This is a continuation of the article: "When Should You Think About Protecting Your Portfolio? - Ideas Inside." Click on the link to read it first.
HSBC is one of the world's largest banks residing in the UK. With an SCTR ranking of 16.9, it is still in the bottom quartile for large-cap price performance. We can see the highs of $49 and $48 in 2013 and 2014 have created a ceiling for the stock. With a downtrend firmly in place, the stock has tested the 6-year low level of $27.75 a couple of times this year. So far it is holding. However, the volume soared to 4-year highs with a very weak momentum signature on the MACD.
Barclay's PLC (BCS) is testing 6-year lows this week. The SCTR is 2.7 so this mega-cap is one of the worst performers in the large-cap space. Friday's low was a new 5-year low. The volume has a space-needle appearance as it went ballistic and almost doubled anything seen since the financial crisis. The momentum is rolling over below zero.
Royal Bank of Scotland (RBS) is another large UK bank. The chart can best be described as abysmal. The SCTR is 0.4. Almost the worst price performance in the entire large-cap arena. Keep in mind, this is not just banks we are using for the SCTR calculation. This compares to the entire large-cap space with all nine sectors. RBS made highs back in 2014 and lost support in August 2015 when the US banking stocks were topping out. At this point, the stock is technically in free fall below $6 and a scary look over at the $5.36 level suggest this week could easily make new 7 year lows. Gulp. Volume = Ballistic at 4 times anything we have seen in 7 years. The MACD looks flat because of the size of the 2008 crash, but it is rolling over. You can click on these charts and shorten the period to a few years to get a better look.
Germany's largest bank, Deutsche Bank AG (DB) is not looking great. The SCTR ranking is 0.9, putting it in the worst 1% of the large caps. The cliff drop in 2007-2009 looks proportional to the rest of the chart, so I left it in. Earlier this year, Deutsche Bank AG took out the 2009 lows and Friday marked the lowest weekly close on the chart! Yes, new 20 year lows on the US ticker symbol. Notice the volume going ballistic on multiple weeks now. A very negative MACD has not given a fresh new sell signal by crossing the signal line, but does it matter? This chart is top left to bottom right. Not exactly the definition of an uptrend.
From Switzerland, we have Credit Suisse (CS). This makes the Matterhorn look like no big deal. The SCTR is in the bottom 1%, the price is at 13-year lows (2003 was a lower low), and the volume is going ballistic. The momentum is very negative and looks to be continuing the trend.
Looking closer to Club Med is a Spanish Bank, Santander (SAN). The SCTR of 3.2 suggests a weak stock. The price continues to test below $4 for the second time this year. With the 2009 low at $2.79 and the rate of decline, we could test this soon. The MACD has crossed below its signal line, confirming a sell signal while already below zero for momentum.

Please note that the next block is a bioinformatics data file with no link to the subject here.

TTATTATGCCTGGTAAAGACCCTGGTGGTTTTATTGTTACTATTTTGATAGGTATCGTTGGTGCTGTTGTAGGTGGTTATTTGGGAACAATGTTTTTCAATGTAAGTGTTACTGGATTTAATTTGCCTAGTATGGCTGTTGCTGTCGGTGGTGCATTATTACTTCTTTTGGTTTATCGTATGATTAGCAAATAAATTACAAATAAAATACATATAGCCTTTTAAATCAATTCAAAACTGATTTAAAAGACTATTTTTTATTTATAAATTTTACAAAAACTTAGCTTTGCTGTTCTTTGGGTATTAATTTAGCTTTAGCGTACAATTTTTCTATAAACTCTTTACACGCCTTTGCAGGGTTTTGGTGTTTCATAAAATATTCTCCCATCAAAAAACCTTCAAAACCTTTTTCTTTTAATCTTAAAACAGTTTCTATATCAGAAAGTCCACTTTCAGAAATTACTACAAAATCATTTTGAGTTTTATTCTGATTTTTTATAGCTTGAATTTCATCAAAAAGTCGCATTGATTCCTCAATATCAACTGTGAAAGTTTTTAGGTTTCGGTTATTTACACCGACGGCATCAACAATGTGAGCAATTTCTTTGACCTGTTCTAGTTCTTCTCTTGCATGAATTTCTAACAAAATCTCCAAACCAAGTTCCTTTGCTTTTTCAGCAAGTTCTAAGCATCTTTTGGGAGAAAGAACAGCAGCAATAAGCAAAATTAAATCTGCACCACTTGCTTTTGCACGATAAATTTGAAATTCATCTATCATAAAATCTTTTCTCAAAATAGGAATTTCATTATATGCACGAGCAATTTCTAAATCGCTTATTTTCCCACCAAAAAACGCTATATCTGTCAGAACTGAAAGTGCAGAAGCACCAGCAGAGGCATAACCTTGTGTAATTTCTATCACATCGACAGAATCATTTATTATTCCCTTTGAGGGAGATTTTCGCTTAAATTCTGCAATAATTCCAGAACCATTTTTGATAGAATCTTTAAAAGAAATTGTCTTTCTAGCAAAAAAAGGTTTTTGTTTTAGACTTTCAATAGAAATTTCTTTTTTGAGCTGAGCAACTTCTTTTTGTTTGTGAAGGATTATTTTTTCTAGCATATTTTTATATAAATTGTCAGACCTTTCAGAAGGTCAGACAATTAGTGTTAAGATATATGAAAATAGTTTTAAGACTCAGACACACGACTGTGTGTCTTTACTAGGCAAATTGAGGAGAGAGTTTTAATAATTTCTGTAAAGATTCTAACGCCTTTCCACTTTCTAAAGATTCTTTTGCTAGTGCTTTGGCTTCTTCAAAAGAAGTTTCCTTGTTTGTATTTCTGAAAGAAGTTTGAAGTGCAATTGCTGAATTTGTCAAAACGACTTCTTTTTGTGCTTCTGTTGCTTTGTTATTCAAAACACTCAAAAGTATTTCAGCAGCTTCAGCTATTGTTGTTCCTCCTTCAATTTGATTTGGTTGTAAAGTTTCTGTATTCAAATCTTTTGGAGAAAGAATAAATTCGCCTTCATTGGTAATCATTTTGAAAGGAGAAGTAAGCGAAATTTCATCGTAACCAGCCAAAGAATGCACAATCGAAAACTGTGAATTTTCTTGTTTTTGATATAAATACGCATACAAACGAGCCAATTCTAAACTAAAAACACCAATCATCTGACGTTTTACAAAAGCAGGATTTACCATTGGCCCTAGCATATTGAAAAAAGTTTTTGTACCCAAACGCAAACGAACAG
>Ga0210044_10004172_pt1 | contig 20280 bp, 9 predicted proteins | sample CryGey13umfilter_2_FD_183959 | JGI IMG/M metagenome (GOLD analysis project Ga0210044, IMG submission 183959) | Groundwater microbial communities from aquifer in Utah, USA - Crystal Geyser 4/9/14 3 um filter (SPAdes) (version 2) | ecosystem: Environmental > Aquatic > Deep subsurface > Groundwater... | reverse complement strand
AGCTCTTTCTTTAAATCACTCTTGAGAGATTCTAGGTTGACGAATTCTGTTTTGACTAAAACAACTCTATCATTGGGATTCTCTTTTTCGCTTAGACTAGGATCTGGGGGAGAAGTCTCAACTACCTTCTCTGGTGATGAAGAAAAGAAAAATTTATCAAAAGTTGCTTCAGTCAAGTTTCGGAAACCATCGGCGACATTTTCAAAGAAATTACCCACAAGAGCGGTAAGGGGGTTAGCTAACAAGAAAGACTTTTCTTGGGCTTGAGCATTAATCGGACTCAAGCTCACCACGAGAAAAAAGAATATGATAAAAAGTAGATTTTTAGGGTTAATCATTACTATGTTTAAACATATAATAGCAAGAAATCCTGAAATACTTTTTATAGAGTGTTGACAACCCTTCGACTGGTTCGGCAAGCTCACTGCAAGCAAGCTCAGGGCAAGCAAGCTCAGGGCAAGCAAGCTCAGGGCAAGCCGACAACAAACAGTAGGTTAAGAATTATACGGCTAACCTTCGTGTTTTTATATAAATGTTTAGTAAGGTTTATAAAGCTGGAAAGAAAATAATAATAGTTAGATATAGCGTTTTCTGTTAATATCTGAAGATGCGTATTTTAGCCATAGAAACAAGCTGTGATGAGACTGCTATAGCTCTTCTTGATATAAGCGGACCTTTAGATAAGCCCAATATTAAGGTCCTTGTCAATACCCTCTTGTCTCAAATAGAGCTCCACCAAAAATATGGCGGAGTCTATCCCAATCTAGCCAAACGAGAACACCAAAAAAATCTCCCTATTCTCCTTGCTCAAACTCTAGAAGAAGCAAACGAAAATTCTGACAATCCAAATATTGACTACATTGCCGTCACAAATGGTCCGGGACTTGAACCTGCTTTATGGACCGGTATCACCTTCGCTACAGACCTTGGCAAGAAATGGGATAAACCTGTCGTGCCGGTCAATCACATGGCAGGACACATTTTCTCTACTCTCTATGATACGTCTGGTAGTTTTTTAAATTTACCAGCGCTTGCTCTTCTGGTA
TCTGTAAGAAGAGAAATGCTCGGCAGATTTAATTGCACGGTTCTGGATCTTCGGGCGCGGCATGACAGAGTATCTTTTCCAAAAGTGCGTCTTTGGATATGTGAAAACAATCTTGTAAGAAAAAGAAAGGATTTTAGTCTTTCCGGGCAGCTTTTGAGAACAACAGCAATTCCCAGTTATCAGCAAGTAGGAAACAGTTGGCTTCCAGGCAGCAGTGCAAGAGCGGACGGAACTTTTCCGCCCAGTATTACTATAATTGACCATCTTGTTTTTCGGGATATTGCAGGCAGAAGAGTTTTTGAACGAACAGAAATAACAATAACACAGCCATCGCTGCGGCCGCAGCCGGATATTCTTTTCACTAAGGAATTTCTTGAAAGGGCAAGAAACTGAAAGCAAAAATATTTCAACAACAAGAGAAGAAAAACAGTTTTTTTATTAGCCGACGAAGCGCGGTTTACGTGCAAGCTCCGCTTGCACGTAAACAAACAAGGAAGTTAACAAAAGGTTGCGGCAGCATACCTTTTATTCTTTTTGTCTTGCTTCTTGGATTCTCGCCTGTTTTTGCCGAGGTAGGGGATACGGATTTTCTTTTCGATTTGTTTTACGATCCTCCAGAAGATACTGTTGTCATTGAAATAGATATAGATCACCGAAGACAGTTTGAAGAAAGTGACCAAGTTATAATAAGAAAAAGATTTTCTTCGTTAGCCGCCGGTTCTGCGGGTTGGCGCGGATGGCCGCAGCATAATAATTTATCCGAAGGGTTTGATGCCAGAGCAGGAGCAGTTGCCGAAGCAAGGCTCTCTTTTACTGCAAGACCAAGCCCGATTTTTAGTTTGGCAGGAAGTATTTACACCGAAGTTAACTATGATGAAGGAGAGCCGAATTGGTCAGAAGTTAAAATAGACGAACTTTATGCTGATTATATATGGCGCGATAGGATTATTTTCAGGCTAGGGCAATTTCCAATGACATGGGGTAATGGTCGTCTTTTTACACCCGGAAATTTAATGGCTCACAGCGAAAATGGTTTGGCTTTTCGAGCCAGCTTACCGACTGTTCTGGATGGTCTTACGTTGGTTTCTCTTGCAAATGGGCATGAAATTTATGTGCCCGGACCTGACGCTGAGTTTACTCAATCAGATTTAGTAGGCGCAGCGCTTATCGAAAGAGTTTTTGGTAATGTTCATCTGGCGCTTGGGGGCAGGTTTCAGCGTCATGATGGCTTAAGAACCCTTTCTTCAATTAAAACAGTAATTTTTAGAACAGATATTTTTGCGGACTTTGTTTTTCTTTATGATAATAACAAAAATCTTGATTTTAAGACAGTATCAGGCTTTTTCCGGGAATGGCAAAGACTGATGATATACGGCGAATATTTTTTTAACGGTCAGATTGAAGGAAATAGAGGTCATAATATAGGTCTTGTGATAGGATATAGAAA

Let's head over to the home of Euro 2016 and look at a French bank. BNP Paribas (BNPQY). With an SCTR of 3.0 we cannot expect a strong performance. The stock had its lowest weekly close in 3 years on Friday. A series of lower lows and lower highs suggests a test of $14 could be coming. The volume did not pop on Friday, so that is a small positive. But the sell signal on the MACD is already making the call. Lower from here.
Credit Agricole (CRARY). For a little humour, its a good thing they didn't change the ticker symbol to CRAZY. An SCTR in the bottom 3%. The stock had the lowest weekly close in three years. There is marginal support around $3.50 but this looks like it could entertain a serious drop with very little support nearby. The MACD is already on a sell signal.
The Industrial and Commerical Bank of China (IDCBY) is the largest state-owned bank in China. We don't track an SCTR for this stock. The price is near the low end of the 5-year range. It broke through support at $11 earlier in the year and needs to hold the $9.75 level over the coming months. The recent consolidation under support may work and give the stock a base to build from. However, the significant down-slope of the green moving average suggests investors be very cautious as this could just be a bear flag in a downtrend.
Lastly, I'll finish in Japan. Mitsubishi UFJ Financial Group (MTU) is the fourth largest bank in the world. With an SCTR of 13.7, it almost feels like a relief that it is not in the bottom 10%. However, the chart shows the 2013-2015 support level being broken in January 2016. After 3 pushes higher since the January lows, the stock still has not been able to break above this resistance. By testing the financial crisis lows in January, we are on high alert for this stock as well. The MACD is very negative but rising at this point.
The bottom line:
These charts are clearly breaking and Brexit is another whipping to crush these financial centers. Investors should at least think about preparing their portfolios for lower prices. Cash is a position or hunt for Utilities and Consumer Staples stocks.
No banker will hold up an exit sign on their stock, but collectively as a group, these stocks are screaming sell. Without more Central Bank intervention, this is a big, global problem.
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If you are looking for someone to tell you when to be cautious, this is the time. That does not mean sell everything. It does mean make sure you are only in the strongest stocks to support your dividends and minimize downside risk.
Greg Schnell, CMT, MFTA.